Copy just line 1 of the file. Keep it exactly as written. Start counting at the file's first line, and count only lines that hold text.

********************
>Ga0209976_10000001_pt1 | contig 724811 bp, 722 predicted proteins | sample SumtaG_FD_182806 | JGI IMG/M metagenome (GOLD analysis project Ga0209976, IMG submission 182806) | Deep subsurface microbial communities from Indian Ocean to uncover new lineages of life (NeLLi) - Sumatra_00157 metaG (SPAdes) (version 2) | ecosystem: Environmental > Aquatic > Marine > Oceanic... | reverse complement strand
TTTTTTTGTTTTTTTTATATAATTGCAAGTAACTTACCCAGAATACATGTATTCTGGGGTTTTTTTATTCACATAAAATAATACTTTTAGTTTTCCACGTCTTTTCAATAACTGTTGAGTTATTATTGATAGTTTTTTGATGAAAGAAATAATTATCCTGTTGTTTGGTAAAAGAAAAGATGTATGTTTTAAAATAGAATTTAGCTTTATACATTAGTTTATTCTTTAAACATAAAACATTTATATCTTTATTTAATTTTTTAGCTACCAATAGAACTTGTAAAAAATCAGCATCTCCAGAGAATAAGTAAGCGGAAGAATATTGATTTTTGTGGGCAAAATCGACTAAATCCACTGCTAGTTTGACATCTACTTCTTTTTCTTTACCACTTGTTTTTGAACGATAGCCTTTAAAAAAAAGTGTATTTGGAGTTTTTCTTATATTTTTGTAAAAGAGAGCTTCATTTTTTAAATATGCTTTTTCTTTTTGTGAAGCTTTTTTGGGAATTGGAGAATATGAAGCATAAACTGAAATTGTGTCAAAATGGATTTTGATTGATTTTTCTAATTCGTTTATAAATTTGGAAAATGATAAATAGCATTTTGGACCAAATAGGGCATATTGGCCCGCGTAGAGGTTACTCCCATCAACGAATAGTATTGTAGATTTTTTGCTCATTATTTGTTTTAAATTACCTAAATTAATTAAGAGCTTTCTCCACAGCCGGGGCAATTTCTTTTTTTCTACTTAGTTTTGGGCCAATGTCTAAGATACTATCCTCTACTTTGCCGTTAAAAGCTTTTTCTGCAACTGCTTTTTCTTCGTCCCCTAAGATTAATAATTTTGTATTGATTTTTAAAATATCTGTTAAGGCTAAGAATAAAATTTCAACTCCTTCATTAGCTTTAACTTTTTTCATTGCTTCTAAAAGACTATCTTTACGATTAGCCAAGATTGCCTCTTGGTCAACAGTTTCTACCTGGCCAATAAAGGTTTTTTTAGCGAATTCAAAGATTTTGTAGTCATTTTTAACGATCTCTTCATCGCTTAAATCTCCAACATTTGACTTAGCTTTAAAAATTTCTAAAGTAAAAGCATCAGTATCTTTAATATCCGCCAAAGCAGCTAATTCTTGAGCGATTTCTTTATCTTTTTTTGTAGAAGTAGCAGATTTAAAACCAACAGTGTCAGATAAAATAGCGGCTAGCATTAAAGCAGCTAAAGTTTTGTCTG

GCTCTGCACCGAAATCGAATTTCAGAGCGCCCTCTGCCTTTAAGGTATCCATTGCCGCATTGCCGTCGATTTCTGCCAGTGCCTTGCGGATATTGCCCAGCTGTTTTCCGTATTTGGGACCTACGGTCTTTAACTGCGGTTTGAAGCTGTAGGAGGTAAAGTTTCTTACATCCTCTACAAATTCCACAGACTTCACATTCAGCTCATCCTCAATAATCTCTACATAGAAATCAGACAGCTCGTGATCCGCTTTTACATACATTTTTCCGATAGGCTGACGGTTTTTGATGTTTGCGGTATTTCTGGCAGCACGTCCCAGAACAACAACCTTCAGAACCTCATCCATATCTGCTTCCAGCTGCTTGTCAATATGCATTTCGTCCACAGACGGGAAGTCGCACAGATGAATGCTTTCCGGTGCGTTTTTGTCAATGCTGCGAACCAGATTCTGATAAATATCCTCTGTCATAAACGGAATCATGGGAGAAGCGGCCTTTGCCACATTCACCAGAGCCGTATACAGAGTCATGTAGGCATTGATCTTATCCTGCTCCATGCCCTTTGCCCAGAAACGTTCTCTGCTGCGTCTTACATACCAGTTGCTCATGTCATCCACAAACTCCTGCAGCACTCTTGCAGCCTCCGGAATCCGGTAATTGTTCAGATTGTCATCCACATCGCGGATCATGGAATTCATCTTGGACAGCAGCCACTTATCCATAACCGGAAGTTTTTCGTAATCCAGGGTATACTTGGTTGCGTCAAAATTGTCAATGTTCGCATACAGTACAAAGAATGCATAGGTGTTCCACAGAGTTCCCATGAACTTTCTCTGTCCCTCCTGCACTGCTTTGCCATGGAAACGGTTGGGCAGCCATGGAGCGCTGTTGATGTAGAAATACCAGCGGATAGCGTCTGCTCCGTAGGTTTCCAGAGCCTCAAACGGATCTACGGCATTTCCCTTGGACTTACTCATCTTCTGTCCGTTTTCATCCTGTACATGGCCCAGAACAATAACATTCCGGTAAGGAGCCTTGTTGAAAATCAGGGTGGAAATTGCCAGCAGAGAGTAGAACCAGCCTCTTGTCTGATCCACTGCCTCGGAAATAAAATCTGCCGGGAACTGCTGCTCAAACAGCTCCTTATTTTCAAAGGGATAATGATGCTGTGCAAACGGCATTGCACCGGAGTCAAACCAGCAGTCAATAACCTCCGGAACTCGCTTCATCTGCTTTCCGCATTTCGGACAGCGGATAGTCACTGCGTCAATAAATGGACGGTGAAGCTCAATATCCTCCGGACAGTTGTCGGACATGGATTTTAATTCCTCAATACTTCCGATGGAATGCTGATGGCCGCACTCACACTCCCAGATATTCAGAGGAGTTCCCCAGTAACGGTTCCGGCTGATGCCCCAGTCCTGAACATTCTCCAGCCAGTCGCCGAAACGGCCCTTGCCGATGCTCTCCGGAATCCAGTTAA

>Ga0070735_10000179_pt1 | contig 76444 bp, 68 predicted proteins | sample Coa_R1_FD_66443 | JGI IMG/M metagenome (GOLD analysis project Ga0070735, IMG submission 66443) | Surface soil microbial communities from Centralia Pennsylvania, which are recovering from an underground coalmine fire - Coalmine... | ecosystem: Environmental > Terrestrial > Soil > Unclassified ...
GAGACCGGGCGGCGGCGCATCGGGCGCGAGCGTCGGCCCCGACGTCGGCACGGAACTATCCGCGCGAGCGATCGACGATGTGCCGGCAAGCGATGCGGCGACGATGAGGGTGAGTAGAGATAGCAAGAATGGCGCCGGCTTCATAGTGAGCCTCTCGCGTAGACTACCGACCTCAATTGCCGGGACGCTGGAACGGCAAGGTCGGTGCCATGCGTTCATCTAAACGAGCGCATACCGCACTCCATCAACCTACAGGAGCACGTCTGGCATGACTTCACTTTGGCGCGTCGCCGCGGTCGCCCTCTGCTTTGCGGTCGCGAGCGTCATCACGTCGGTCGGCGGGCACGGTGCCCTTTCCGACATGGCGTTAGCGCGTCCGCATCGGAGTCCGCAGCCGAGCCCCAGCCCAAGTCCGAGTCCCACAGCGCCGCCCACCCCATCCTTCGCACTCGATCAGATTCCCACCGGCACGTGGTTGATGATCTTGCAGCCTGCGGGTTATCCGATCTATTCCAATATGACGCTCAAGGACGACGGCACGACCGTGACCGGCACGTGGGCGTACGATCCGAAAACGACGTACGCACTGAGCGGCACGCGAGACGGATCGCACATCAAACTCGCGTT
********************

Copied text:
>Ga0209976_10000001_pt1 | contig 724811 bp, 722 predicted proteins | sample SumtaG_FD_182806 | JGI IMG/M metagenome (GOLD analysis project Ga0209976, IMG submission 182806) | Deep subsurface microbial communities from Indian Ocean to uncover new lineages of life (NeLLi) - Sumatra_00157 metaG (SPAdes) (version 2) | ecosystem: Environmental > Aquatic > Marine > Oceanic... | reverse complement strand